Robinson’s path, and that of the corporation, is a great deal less doleful than that stretching before most newspapers, at least those in the west. In Britain, one reason for this is the phone-hacking scandal. This past week, allegations of phone-hacking at the Daily Mirror put the newspaper in the dock alongside the News of the World. The Leveson inquiry, set up last year by David Cameron – a large can of lively worms that the prime minister must now regret opening – is expected to say much on this. Journalist Mick Hume knows what its theme will be: it will lock in place a liberal-inspired political correctness designed to tame the tabloids’ natural and welcome ferocity, and thereby gravely wound press freedom.
Hume once edited the house magazine of Britain’s Revolutionary Communist party, a now defunct organisation whose leading lights have lately embraced a libertarian position under the aegis of the Institute of Ideas; in the conferences and publications that it sponsors, these commentators reserve their greatest ire for what they see as a nannying state and establishment. In There is No Such Thing as a Free Press, Hume predicts that Leveson will “signal the moral inferiority of the masses by lambasting the standards of the media that they consume”.
He singles out an article I wrote for a collection on the phone-hacking scandal, where I said it was absurd to argue, as the Press Complaints Commission’s code does, that freedom of expression is in itself a public good. I would stand by that: such freedom can encompass the incitements to violence against Tutsis made on Radio Télévision Libre des Mille Collines before and during Rwanda’s 1994 genocide. Freedom of expression is certainly a bedrock of our liberties; but it is not a public good when it does public harm.
As the book progresses, Hume’s libertarianism becomes even more pronounced. The Leveson inquiry is likened to the Salem witch trials, though it’s unlikely that Leveson will recommend anything more than a statutorily based Press Council with some investigatory powers. I would argue against such a body – mainly because to regulate the press when it is being swallowed by an ungovernable internet is a Canute-like endeavour – but I cannot believe it would do much harm to a journalistic culture that will remain feisty. Hume’s belief that the tabloids’ very popularity renders them beyond “elite” criticism is itself a lurch into a kind of populist authoritarianism, which makes you question how deep the libertarian impulse goes.
A more substantial threat to democratic societies is the decline of newspapers – the theme of David Ryfe’s Can Journalism Survive? Ryfe does give an answer to his question, but one that will have limited appeal to mainstream journalists. They – we – have assumed the role of filters, gatekeepers through whose trained minds and routine practices all events must first be designated as “news”, reported neutrally and displayed in a hierarchy of importance with sources named and balance struck. This view of journalism is “imbued by the filtering concept [and] ... also informs the attitudes and actions of sources, who work hard to manage how their information and views are portrayed”. Ryfe is right to question how far this model is now tenable; but all depends on what alternative he offers.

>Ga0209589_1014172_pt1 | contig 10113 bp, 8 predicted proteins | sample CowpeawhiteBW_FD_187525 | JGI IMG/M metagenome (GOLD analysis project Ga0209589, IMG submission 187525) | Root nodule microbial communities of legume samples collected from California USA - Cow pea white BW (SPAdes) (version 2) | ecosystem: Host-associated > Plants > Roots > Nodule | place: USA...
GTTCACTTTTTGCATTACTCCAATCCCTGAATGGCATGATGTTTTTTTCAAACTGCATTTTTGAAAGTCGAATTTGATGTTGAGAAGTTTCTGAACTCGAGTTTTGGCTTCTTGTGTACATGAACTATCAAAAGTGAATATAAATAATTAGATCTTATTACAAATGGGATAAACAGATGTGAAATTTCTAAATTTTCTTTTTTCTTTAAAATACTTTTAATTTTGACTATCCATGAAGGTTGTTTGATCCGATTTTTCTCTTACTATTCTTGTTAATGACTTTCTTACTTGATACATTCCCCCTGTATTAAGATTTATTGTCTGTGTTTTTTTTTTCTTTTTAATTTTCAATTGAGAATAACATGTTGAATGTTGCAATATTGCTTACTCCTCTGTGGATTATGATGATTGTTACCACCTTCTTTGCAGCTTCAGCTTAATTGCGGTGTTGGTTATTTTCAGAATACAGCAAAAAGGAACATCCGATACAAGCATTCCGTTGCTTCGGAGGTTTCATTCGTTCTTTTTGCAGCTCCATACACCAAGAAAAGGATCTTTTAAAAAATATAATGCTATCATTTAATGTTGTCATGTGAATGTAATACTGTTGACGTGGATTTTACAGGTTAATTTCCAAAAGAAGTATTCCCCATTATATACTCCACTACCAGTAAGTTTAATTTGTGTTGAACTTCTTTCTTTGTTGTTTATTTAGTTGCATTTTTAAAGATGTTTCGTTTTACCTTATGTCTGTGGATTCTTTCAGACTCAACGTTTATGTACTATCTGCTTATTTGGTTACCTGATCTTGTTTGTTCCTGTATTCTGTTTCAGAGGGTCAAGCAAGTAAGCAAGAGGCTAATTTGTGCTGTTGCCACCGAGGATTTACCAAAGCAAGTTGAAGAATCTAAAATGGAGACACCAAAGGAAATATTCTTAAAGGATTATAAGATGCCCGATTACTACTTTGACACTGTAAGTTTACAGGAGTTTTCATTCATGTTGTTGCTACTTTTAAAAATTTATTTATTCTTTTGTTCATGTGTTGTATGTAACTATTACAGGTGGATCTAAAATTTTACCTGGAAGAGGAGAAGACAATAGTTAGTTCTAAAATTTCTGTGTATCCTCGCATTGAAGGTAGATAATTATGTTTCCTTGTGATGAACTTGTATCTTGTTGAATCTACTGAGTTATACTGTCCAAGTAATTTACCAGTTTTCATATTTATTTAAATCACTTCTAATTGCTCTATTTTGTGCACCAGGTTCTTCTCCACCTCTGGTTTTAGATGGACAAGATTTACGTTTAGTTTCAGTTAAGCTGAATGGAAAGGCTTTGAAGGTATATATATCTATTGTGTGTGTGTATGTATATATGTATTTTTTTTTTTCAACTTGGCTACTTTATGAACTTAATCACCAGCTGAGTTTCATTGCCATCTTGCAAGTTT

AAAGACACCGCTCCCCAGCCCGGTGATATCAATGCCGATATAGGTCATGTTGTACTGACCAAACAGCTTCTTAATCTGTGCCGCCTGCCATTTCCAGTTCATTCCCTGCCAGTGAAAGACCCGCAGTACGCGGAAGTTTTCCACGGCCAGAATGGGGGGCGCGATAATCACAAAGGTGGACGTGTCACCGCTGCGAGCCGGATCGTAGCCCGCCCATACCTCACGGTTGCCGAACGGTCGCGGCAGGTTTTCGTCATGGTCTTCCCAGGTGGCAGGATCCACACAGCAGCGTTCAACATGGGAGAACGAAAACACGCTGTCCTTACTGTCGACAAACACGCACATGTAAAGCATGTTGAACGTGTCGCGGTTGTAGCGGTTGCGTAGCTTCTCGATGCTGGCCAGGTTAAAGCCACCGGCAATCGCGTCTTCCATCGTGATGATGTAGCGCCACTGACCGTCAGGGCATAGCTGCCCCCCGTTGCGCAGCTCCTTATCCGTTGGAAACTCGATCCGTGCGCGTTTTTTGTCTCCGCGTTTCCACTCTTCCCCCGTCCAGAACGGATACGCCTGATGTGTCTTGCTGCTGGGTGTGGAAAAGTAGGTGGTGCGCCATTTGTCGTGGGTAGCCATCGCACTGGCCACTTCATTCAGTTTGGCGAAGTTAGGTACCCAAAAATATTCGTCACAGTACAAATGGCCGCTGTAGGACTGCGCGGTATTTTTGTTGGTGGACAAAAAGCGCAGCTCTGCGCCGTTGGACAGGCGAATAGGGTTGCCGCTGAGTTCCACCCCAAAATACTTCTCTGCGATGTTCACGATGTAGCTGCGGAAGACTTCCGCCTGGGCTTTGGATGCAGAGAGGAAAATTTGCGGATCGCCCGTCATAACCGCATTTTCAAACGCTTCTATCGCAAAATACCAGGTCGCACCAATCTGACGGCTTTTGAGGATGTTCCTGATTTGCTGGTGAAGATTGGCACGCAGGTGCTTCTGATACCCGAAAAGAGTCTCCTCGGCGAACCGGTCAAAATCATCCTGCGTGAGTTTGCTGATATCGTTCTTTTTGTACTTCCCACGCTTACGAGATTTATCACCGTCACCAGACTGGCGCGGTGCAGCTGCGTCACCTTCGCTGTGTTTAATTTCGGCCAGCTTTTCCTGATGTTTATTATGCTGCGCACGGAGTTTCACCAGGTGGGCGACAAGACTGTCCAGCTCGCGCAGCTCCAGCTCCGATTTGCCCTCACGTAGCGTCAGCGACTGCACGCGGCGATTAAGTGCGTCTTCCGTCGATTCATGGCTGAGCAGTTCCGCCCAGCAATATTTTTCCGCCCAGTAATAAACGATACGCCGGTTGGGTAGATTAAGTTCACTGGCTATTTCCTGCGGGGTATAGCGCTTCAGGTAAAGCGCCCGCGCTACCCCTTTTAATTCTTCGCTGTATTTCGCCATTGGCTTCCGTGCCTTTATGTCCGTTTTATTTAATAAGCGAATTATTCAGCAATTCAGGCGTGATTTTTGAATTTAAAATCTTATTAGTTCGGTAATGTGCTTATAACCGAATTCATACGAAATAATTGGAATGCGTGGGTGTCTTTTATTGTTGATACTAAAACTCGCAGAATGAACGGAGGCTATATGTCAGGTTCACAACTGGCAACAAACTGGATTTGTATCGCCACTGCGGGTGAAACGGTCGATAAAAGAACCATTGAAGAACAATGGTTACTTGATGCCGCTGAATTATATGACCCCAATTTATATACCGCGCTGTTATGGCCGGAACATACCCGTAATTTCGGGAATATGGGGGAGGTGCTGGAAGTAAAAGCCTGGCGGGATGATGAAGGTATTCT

A scholar of journalism who was never a journalist, Ryfe spent many months in newsrooms for his research and was a sympathetic ear to this defence of journalism’s traditional role – but he sees it, essentially, as Luddism. Instead, he argues, we should embrace a large cultural shift. Journalists – except those in certain high-priced outlets whose readers demand straight news – must cease to regard themselves as Olympians and become “engaged”. They must realise that crowds will be their sources and that they are part of them; only together can they “perform the democratic functions once performed by journalists alone”.
Ryfe recognises that many of the experiments in “public journalism” have failed, but he argues that networked journalism could succeed, because “journalists, working in collaboration with members of their communities, would produce news so that citizens could act on the public problems they collectively face. This would truly be a revolution in journalism.”
It truly would: who pays for it remains the question. Part of the answer, a shaky one, is provided by the funding that US institutes, universities and individuals provide for public-interest journalism. It is shaky because most of the not-for-profit start-ups have been told to get profitable when their grants expire, and most can’t – and because universities, some of whose journalism faculties are now developing journalism for general consumption, must use either state or benefactors’ funds, and these too cannot be counted on. As journalism professor Clay Shirky noted, the old is dying before the new appears, and there is not much we can do about it.
John Lloyd is an FT contributing editor and director of journalism at the University of Oxford’s Reuters Institute